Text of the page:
YouTube has sidestepped controversies surrounding the use of artificial intelligence (AI) to generate new music with a new tool that clones singers’ voices. 

The new feature, called Dream Track, is available in YouTube Shorts – the Google-owned platform’s answer to TikTok that lets users post short videos. 

Users can enter a prompt about what sort of music style they want – such as ‘upbeat’ or ‘ballad’ – and select the artist they want the AI to imitate. 

Nine artists have allowed their voice to be copied for the tool, including Alec Benjamin, Charlie Puth, Charli XCX, John Legend, Sia and Troye Sivan.

YouTube posted a short clip of what the clone version of US singer Charlie Puth sounds like – and it’s impressively close to the real thing. 

Dream Track is available in YouTube Shorts - the platform's answer to TikTok that lets users post videos up to 60 seconds long

Dream Track is available in YouTube Shorts – the platform’s answer to TikTok that lets users post videos up to 60 seconds long

‘Clone’ 9 artists on YouTube Shorts 

  • Alec Benjamin
  • Charlie Puth
  • Charli XCX
  • Demi Lovato
  • John Legend
  • Papoose
  • Sia
  • T-Pain
  • Troye Sivan

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The AI song generator sings a fresh set of lyrics too: ‘Baby, we’ve got nothing in common, but I know I’m what you’ve been wanting.’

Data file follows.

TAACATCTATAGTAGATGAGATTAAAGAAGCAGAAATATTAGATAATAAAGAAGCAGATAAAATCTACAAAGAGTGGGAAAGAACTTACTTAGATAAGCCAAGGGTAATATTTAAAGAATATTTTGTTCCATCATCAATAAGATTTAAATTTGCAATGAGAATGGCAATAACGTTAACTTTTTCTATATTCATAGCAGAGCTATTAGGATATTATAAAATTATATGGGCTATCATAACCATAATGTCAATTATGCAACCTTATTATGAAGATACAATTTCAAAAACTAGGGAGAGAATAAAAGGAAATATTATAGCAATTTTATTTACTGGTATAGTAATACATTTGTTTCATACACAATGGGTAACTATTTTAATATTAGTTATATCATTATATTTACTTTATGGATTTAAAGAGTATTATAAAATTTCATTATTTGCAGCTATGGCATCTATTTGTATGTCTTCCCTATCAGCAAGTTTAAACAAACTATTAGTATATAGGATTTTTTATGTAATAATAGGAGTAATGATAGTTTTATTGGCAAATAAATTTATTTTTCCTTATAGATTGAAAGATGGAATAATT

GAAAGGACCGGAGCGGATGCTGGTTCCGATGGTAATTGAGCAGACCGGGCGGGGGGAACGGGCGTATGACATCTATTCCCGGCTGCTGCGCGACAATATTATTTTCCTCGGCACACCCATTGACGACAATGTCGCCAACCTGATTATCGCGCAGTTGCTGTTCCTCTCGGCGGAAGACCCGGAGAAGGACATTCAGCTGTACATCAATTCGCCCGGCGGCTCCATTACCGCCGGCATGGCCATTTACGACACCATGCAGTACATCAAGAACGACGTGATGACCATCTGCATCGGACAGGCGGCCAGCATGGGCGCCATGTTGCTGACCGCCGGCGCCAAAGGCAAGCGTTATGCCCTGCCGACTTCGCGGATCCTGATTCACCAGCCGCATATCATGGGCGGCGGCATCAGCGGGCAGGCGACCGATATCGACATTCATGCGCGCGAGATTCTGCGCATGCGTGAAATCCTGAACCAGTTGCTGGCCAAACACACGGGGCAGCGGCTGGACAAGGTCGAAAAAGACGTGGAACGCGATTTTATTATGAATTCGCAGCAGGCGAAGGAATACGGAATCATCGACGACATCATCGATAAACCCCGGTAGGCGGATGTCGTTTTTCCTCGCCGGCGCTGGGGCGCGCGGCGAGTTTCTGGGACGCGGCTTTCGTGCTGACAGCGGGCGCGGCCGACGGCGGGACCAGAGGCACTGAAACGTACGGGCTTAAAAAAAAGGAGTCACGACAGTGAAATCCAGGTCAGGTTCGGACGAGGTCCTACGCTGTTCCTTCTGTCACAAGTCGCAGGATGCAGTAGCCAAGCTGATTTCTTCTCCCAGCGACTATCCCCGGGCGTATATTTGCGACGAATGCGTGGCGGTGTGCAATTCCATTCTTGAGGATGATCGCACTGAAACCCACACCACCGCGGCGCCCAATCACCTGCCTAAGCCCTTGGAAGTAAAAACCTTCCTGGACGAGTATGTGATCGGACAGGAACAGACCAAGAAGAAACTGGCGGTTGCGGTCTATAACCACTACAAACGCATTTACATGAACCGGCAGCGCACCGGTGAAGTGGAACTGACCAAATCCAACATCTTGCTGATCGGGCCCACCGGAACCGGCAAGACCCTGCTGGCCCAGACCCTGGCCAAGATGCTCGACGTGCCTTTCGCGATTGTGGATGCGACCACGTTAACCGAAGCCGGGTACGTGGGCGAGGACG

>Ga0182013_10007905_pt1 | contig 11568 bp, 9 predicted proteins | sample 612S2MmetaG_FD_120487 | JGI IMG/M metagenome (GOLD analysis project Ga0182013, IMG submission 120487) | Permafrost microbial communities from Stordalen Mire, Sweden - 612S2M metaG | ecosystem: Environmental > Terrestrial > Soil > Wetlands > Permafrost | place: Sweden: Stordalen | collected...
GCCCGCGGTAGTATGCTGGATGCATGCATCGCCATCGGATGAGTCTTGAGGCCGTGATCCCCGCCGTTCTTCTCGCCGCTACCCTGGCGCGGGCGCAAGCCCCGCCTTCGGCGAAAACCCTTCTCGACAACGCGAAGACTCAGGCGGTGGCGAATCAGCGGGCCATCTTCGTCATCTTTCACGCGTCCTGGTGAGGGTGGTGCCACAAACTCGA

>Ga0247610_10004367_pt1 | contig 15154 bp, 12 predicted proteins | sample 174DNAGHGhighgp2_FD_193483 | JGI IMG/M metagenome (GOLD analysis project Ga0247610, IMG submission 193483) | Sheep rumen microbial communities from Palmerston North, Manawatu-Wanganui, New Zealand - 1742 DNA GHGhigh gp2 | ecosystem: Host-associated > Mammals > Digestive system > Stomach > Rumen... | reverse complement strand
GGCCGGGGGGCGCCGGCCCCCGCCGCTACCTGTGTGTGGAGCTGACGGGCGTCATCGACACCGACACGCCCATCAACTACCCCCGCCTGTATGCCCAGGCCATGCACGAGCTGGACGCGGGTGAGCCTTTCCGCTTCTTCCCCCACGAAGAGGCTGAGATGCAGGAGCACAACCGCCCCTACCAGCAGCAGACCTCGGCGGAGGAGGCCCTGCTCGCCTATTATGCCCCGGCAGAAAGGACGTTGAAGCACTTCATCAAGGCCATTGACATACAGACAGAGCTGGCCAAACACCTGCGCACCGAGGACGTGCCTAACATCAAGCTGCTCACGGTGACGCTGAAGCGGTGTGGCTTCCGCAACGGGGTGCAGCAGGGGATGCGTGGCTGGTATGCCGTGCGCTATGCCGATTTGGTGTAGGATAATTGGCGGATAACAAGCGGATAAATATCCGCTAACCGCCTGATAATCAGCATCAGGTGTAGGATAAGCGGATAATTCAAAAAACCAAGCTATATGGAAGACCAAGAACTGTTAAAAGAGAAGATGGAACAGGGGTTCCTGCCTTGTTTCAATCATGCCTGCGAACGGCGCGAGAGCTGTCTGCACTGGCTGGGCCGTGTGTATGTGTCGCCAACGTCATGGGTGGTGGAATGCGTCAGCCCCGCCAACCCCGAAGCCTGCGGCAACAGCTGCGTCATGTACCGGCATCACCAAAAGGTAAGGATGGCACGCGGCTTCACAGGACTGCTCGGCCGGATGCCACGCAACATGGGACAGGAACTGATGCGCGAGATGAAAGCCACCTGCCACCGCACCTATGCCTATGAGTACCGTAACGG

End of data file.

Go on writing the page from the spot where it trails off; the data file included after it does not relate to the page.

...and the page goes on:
Dream Track is the creation of DeepMind, the London AI company founded in 2010 and bought out by Google in 2014 for $500 million.

In a blog post, YouTube staff said AI has ‘brought music to the cusp of a new creative era’ and that it can ’empower creativity’. 

‘When technological innovation, human imagination and music meet, extraordinary things can happen,’ they said. 

‘It’s still early days but we are motivated by our progress in AI and music and are energized by the possibilities that lie ahead.’ 

Dream Track is currently only being tested with ‘a small group of select US creators’ and is not available to the general public yet. 

MailOnline has contacted Google about when users in the UK will be able to try it out.

Users need to type in a prompt requesting the style of music and lyrical content before selecting an artist to hear the song in their 'cloned' voice

Users need to type in a prompt requesting the style of music and lyrical content before selecting an artist to hear the song in their ‘cloned’ voice 

Alec Benjamin, Charlie Puth, Charli XCX, Demi Lovato, John Legend, Papoose, Sia, T-Pain, and Troye Sivan who have chosen to collaborate in this experiment

Alec Benjamin, Charlie Puth, Charli XCX, Demi Lovato, John Legend, Papoose, Sia, T-Pain, and Troye Sivan who have chosen to collaborate in this experiment

With Dream Track, users can create soundtracks of up to 30 seconds for their YouTube Shorts. 

They first need to type an idea into the creation prompt – such as ‘a ballad about how opposites attract’ that is ‘upbeat’ and ‘acoustic’.

They then need to select one of the nine artists who have agreed to collaborate in this ‘experiment’ from a carousel. 

‘An original Shorts soundtrack featuring the AI-generated voice of that artist will be produced for the creator to use in their Short,’ YouTube said. 

It’s unclear how much Puth and the other artists have been paid for the use of their likeness, but the New Jersey singer appeared excited about the tech’s possibilities.

He said: ‘YouTube has been a great partner in outlining their approach to AI and understands the need to work together to develop this technology responsibly, ensuring it will accelerate creativity instead of replacing it.